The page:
Daniel Keenan, left, plays Homer Wells in the UNCSA production of “The Cider House Rules,” with (Left to right) Yasmin Pascall, Graham Baker and Brooke Sterling.

Call me crazy, but I can think of very little that I’d rather do on a rainy Saturday in November than sit through six hours of extraordinary theater.

Last weekend, UNC School of the Arts rolled out “The Cider House Rules” in two parts in Performance Place. I saw Part 1 at 2 p.m., went to dinner at my old favorite Chinese restaurant, Sampan, over on Peter’s Creek Parkway, scooted over to Cloverdale for a double espresso, then back to UNCSA for Part 2 at 7:30 p.m.

All the while, it rained.

“Cider House Rules” marks the first time that grown-up story theater has been presented locally. (I make the “grown-up” distinction, because there’s also a genre of story theater that comprises adaptations of folk- and fairy-tales.)

“Cider House” is one of the few examples of this genre currently in existence, but with the rise of binge TV, why not binge theater? Others include “Nicolas Nickleby” (1982, 8.5 hours), “The Inheritance” (currently on Broadway, 6.5 hours) and “Angels in America” (2018, about eight hours). Parts 1 and 2 of “Angels” were produced earlier, separately.

Story theater

What distinguishes story theater, besides it’s epic length, is that the actors typically speak in both third-person and first-person voices: They both narrate and speak as themselves. The set and props are minimal, and pantomiming is used. In the hands of a less-skilled cast and crew, this could be clunky.

In this case, it was anything but awkward. In fact, it was riveting. The casting was terrific, and Quin Gordon must be applauded for his innovative and inventive directing, as well as the young actors for their full commitment and engaging performances.

After living with a cast for more than six hours, you feel you know them, even though the 17 of them play more than 60 roles.

“Cider House Rules” was adapted for the stage by Peter Parnell in 1998 from the novel (1985) by John Irving. It spans nearly 80 years, telling the bittersweet story of Dr. Wilbur Larch, a caregiver at an orphanage in Maine; Homer Wells, a perpetual orphan; and many other folks, including orphans, nurses, dock workers and apple growers.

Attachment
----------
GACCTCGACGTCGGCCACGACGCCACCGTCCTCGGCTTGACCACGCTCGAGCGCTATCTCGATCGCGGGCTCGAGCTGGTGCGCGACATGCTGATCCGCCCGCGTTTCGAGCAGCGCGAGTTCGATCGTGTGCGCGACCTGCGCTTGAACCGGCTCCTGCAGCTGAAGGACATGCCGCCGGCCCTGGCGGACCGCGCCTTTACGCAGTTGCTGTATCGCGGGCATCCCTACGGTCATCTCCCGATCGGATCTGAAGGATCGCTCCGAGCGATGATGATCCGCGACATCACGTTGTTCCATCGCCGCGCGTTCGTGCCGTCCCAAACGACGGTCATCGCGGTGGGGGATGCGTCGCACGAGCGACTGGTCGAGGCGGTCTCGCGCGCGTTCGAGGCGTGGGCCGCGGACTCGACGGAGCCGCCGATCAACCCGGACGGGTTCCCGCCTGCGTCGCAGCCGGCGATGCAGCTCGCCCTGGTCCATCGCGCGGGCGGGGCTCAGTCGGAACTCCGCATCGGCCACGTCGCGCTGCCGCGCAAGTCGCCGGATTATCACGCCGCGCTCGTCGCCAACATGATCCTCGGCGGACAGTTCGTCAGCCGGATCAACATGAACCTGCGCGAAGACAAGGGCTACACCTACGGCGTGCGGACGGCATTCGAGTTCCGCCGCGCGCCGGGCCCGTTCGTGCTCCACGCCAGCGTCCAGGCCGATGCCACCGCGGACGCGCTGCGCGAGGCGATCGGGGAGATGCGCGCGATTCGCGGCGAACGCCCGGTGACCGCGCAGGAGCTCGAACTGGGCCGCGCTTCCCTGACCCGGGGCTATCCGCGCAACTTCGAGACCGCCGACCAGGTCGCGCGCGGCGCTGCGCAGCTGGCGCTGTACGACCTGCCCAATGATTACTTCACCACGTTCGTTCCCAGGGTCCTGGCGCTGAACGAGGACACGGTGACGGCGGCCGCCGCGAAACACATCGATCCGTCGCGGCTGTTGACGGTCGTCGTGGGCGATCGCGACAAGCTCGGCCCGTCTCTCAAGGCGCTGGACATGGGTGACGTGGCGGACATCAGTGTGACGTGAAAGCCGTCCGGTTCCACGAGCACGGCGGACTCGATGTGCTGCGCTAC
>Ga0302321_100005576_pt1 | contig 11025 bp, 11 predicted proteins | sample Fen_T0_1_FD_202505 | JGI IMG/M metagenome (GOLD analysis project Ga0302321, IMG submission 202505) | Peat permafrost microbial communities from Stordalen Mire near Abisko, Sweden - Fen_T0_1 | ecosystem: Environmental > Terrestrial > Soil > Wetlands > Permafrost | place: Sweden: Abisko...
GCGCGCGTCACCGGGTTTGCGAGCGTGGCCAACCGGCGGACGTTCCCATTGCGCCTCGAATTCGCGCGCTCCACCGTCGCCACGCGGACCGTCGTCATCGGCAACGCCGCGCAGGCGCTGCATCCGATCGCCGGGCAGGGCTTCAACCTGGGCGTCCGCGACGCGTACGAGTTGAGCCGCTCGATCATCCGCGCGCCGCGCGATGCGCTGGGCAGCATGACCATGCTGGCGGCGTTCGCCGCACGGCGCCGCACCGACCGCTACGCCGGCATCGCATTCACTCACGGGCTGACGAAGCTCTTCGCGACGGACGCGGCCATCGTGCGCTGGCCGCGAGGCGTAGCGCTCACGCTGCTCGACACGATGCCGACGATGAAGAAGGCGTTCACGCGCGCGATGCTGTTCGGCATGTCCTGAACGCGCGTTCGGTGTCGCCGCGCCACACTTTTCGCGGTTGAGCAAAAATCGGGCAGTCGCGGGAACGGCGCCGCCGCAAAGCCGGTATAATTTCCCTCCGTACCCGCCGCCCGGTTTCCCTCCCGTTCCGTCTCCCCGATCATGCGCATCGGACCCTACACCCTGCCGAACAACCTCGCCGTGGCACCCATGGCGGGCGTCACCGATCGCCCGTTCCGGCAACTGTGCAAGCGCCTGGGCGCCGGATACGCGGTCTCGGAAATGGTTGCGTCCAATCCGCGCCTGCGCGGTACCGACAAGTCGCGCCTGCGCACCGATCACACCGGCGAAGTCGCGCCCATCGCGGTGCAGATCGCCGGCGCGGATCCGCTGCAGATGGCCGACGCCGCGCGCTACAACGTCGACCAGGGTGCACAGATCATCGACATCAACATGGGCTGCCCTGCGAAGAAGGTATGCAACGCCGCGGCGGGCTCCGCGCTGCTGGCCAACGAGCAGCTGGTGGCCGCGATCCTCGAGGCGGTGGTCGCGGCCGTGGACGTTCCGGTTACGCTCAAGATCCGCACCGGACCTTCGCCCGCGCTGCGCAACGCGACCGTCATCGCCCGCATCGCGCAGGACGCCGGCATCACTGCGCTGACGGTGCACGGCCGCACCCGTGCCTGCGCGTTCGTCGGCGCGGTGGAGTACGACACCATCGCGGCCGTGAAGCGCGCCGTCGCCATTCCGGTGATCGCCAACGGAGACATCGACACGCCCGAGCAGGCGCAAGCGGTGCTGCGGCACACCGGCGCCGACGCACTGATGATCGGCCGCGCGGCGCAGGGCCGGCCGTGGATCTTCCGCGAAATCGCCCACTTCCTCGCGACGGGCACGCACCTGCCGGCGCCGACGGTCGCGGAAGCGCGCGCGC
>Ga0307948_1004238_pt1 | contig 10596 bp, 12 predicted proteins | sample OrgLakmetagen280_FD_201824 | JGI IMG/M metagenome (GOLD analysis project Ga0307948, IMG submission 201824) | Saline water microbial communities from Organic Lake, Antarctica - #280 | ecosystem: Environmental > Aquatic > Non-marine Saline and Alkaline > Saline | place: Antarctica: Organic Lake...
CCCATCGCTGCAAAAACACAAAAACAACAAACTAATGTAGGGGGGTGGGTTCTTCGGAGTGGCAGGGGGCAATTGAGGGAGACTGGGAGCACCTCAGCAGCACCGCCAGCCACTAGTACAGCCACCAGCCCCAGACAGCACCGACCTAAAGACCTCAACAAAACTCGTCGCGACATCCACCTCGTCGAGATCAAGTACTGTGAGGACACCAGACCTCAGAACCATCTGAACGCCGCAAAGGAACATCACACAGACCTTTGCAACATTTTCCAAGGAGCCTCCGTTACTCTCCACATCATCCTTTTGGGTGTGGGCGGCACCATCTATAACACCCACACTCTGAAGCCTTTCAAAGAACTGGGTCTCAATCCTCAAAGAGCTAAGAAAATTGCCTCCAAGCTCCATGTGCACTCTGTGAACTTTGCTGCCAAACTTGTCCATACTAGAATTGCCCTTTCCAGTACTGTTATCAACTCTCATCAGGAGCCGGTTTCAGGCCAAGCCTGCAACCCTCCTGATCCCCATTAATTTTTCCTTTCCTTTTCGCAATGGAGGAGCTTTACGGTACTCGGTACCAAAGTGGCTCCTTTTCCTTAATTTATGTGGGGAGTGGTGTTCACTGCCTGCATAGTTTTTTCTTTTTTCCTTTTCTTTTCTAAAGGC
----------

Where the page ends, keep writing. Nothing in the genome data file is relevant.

Larch, portrayed brilliantly by Graham Baker, is a flawed human being (he’s addicted to ether) who does “God’s work.” He delivers babies that women want to bring to term but don’t want to keep and also performs illegal abortions. (The show begins nearly 100 years before Roe v. Wade.) Larch doesn’t judge. He just does as they ask.

Homer, played equally well by Daniel Keenan, is compassionate and precocious. His attempts at being adopted end badly, and Larch teaches him obstetrics in the hopes that Homer will eventually replace him in the orphanage hospital.

Actors shine

All the performers are laudable, but a head-and-shoulders standout is Paige Okey in the role of Melony, an angry, violent, aggressive girl who expects great things of Homer. Okey is an agile and explosive actor who brightens every scene she enters, whether embodying Melony or appearing in the orphan ensemble.

When he appears to have lost Homer to the outside world, Larch begins to concoct a fictional doctor based on a dead orphan to become his ultimate replacement. Despite the many intricacies of plotting, what is happening is always clear thanks to the combination of narration and dialogue.

What’s great about the show is its ability to just pull you in and hold you for six hours; its content, which shows what happens when abortion is illegal: no one likes abortions or wants to have or perform them, but as long as there are rape, incest, seduction, coercion and foolishness, they will be necessary and, necessarily, in the hands of women.

What’s also great is the ability of the actors to make something out of very little: worlds and lifetimes against a few bare boards — with great lighting and sound effects. Hudson Waldrop, a sound designer in the School of Design and Production, composed music for the production, which is performed live. Juli Reed is the scenic designer, and Ethan Siewitz is the lighting designer.

What’s not so great is that it does get a little preachy and repetitive at times.

If you have not yet availed yourself of all that UNCSA offers the public, then you are truly missing out on one of the very best things about living in Winston-Salem: a world-class arts conservatory right on the south edge of town.

Every week, there are film screenings, and theater, dance and music performances, all at affordable prices. To see what’s coming up in December — “The Gypsy Soul,” “The Nutcracker,” “Trios Divine,” to name a few — visit www.uncsa.edu or stay tuned to Sunday Arts.

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